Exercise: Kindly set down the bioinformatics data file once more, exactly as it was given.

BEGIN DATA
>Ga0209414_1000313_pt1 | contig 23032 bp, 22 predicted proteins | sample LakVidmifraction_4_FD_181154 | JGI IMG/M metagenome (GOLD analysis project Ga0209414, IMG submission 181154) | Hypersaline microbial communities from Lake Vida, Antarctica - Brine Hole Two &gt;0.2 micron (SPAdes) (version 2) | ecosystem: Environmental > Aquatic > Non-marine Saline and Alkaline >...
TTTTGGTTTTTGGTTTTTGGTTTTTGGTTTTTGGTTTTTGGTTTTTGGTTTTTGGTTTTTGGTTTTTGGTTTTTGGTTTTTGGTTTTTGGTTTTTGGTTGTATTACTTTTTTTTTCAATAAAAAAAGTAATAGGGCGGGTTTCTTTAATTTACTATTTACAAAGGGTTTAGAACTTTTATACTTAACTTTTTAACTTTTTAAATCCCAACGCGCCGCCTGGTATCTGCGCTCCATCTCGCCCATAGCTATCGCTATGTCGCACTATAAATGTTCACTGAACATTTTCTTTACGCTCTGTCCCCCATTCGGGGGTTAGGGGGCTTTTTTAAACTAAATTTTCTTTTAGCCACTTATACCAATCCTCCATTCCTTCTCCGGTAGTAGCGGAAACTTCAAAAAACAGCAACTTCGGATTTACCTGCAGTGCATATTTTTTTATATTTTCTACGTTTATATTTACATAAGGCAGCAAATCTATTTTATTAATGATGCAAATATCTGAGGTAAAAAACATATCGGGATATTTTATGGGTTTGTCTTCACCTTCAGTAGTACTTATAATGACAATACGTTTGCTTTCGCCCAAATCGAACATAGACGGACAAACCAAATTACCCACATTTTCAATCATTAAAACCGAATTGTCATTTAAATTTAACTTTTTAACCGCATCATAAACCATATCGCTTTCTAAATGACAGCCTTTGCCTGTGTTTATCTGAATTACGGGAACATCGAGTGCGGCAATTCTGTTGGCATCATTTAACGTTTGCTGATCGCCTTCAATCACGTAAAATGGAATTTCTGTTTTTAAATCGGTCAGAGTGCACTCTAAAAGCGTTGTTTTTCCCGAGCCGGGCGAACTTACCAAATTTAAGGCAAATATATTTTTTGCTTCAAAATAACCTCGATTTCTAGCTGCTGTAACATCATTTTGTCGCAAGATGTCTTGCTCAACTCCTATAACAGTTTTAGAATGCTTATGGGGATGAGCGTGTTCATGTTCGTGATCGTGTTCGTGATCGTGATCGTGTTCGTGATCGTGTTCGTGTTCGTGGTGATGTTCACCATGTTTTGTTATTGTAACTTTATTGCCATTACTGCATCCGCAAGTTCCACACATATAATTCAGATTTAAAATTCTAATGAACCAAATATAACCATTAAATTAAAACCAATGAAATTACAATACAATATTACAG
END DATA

>Ga0209414_1000313_pt1 | contig 23032 bp, 22 predicted proteins | sample LakVidmifraction_4_FD_181154 | JGI IMG/M metagenome (GOLD analysis project Ga0209414, IMG submission 181154) | Hypersaline microbial communities from Lake Vida, Antarctica - Brine Hole Two &gt;0.2 micron (SPAdes) (version 2) | ecosystem: Environmental > Aquatic > Non-marine Saline and Alkaline >...
TTTTGGTTTTTGGTTTTTGGTTTTTGGTTTTTGGTTTTTGGTTTTTGGTTTTTGGTTTTTGGTTTTTGGTTTTTGGTTTTTGGTTTTTGGTTTTTGGTTGTATTACTTTTTTTTTCAATAAAAAAAGTAATAGGGCGGGTTTCTTTAATTTACTATTTACAAAGGGTTTAGAACTTTTATACTTAACTTTTTAACTTTTTAAATCCCAACGCGCCGCCTGGTATCTGCGCTCCATCTCGCCCATAGCTATCGCTATGTCGCACTATAAATGTTCACTGAACATTTTCTTTACGCTCTGTCCCCCATTCGGGGGTTAGGGGGCTTTTTTAAACTAAATTTTCTTTTAGCCACTTATACCAATCCTCCATTCCTTCTCCGGTAGTAGCGGAAACTTCAAAAAACAGCAACTTCGGATTTACCTGCAGTGCATATTTTTTTATATTTTCTACGTTTATATTTACATAAGGCAGCAAATCTATTTTATTAATGATGCAAATATCTGAGGTAAAAAACATATCGGGATATTTTATGGGTTTGTCTTCACCTTCAGTAGTACTTATAATGACAATACGTTTGCTTTCGCCCAAATCGAACATAGACGGACAAACCAAATTACCCACATTTTCAATCATTAAAACCGAATTGTCATTTAAATTTAACTTTTTAACCGCATCATAAACCATATCGCTTTCTAAATGACAGCCTTTGCCTGTGTTTATCTGAATTACGGGAACATCGAGTGCGGCAATTCTGTTGGCATCATTTAACGTTTGCTGATCGCCTTCAATCACGTAAAATGGAATTTCTGTTTTTAAATCGGTCAGAGTGCACTCTAAAAGCGTTGTTTTTCCCGAGCCGGGCGAACTTACCAAATTTAAGGCAAATATATTTTTTGCTTCAAAATAACCTCGATTTCTAGCTGCTGTAACATCATTTTGTCGCAAGATGTCTTGCTCAACTCCTATAACAGTTTTAGAATGCTTATGGGGATGAGCGTGTTCATGTTCGTGATCGTGTTCGTGATCGTGATCGTGTTCGTGATCGTGTTCGTGTTCGTGGTGATGTTCACCATGTTTTGTTATTGTAACTTTATTGCCATTACTGCATCCGCAAGTTCCACACATATAATTCAGATTTAAAATTCTAATGAACCAAATATAACCATTAAATTAAAACCAATGAAATTACAATACAATATTACAG